Shashank: Buy in is huge when it comes to any kind of technology implementation, automation or not, is first of all, change is hard. We can scream from the rooftops that change is what is constant and nothing else is, but we also know that, and that’s just human evolution through hundreds and thousands of years. We didn’t like change because mostly change meant that we were going to die. If there was no change, everything was comfortable, then that means that everything is fine, and then we will continue to live. We used to pay the ultimate price for change in the past, and that’s how our brains are configured is that we want– That’s why we stick in the comfort zone that we are. Bringing any kind of technology to the organization, the first thing that somebody else hears is that, “Oh my God, something is going to change, and Oh my God, it’s probably not for the better. I might lose my job. I don’t know what’s what.”
I think this is clarifying, and that’s why I keep saying the fact is that you need to show the value proposition of your automation. That’s where, I think, most executives struggle is the fact that they know that they’re doing something, but they can’t drive– The benefit that they see in their head is something they are not able to communicate to their team. There’s a huge communication gap that happens from the time, say, a CEO thinks or the head of the department thinks to what they’re able to convey.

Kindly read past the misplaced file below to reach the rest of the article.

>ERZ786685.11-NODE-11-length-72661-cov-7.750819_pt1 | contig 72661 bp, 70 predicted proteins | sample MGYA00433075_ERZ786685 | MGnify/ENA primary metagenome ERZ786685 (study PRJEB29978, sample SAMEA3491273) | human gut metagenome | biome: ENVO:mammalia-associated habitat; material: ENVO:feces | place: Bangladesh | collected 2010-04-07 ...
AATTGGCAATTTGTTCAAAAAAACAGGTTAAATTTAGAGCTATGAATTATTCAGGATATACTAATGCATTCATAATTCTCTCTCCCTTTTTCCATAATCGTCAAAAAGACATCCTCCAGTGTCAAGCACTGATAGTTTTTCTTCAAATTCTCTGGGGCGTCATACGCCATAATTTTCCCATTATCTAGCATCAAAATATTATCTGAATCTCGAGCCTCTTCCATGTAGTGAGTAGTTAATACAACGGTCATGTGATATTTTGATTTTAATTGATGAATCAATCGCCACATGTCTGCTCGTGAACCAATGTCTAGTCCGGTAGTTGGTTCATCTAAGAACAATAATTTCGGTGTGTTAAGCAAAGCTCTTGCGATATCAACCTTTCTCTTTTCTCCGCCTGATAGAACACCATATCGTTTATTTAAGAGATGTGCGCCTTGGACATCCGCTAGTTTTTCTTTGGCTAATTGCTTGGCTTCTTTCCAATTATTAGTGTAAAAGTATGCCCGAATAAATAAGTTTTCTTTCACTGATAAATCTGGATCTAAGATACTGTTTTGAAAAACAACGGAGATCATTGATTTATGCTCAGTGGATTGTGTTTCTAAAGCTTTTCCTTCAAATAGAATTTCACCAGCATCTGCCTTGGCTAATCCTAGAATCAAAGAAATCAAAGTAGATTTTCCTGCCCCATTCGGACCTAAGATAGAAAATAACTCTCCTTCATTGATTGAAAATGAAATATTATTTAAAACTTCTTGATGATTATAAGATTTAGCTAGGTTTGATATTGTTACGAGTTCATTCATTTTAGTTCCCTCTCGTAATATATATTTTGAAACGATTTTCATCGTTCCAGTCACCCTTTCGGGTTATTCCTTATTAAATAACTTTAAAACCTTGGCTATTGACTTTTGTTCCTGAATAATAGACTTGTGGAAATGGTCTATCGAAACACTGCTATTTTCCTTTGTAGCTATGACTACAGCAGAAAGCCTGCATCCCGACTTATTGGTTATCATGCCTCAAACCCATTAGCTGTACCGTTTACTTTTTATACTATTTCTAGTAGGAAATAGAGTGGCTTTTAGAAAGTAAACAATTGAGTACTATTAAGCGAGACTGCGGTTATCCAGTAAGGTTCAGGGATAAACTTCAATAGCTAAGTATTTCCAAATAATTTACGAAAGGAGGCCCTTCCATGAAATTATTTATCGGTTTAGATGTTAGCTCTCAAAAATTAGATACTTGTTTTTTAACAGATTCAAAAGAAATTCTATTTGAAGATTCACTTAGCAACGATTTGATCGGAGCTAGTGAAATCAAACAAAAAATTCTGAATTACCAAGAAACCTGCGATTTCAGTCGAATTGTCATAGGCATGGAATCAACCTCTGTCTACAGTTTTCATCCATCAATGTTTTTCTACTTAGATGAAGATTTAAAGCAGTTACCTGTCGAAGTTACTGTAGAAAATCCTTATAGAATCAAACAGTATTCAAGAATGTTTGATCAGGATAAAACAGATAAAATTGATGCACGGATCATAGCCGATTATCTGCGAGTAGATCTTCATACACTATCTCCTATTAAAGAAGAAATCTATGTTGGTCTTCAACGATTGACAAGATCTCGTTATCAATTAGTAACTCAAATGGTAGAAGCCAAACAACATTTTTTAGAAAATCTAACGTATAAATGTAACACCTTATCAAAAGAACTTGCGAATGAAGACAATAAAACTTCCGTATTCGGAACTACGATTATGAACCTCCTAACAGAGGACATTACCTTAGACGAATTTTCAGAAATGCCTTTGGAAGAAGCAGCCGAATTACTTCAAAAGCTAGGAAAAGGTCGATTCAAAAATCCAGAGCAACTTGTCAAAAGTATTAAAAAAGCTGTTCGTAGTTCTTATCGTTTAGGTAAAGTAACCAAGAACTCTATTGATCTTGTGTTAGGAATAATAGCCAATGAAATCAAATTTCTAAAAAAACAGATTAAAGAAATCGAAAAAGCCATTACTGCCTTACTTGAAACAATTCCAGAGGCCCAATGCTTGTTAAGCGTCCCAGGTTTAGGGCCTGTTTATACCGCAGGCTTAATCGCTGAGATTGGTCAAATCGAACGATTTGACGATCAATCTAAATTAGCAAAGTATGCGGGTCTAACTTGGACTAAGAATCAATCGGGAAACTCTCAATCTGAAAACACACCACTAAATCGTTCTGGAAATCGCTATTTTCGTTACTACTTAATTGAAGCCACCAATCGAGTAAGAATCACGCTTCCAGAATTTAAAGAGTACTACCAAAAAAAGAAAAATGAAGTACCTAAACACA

I have been very upfront with my team, even if we were, say, six, nine months out into technology. Even if something I was just thinking about saying. I’m thinking if we could automate this, then what happens. First, you bring in your team very early in the conversation. You make them part of the conversation versus part of a director. “Hey, I’m the CEO, and we are implementing this, and I don’t care what you think about it.”
Having the conversation very, very early in the process, just even your thought process, we are thinking around this. What are your thoughts on something like this? This really helps. Second, be very, very clear on your value proposition on what you’re driving. Three, be persistent if you really think that this will work. There are things that I have talked about for 12 months straight. We’re implementing this. This is what will happen. We are implementing this. This is what will happen.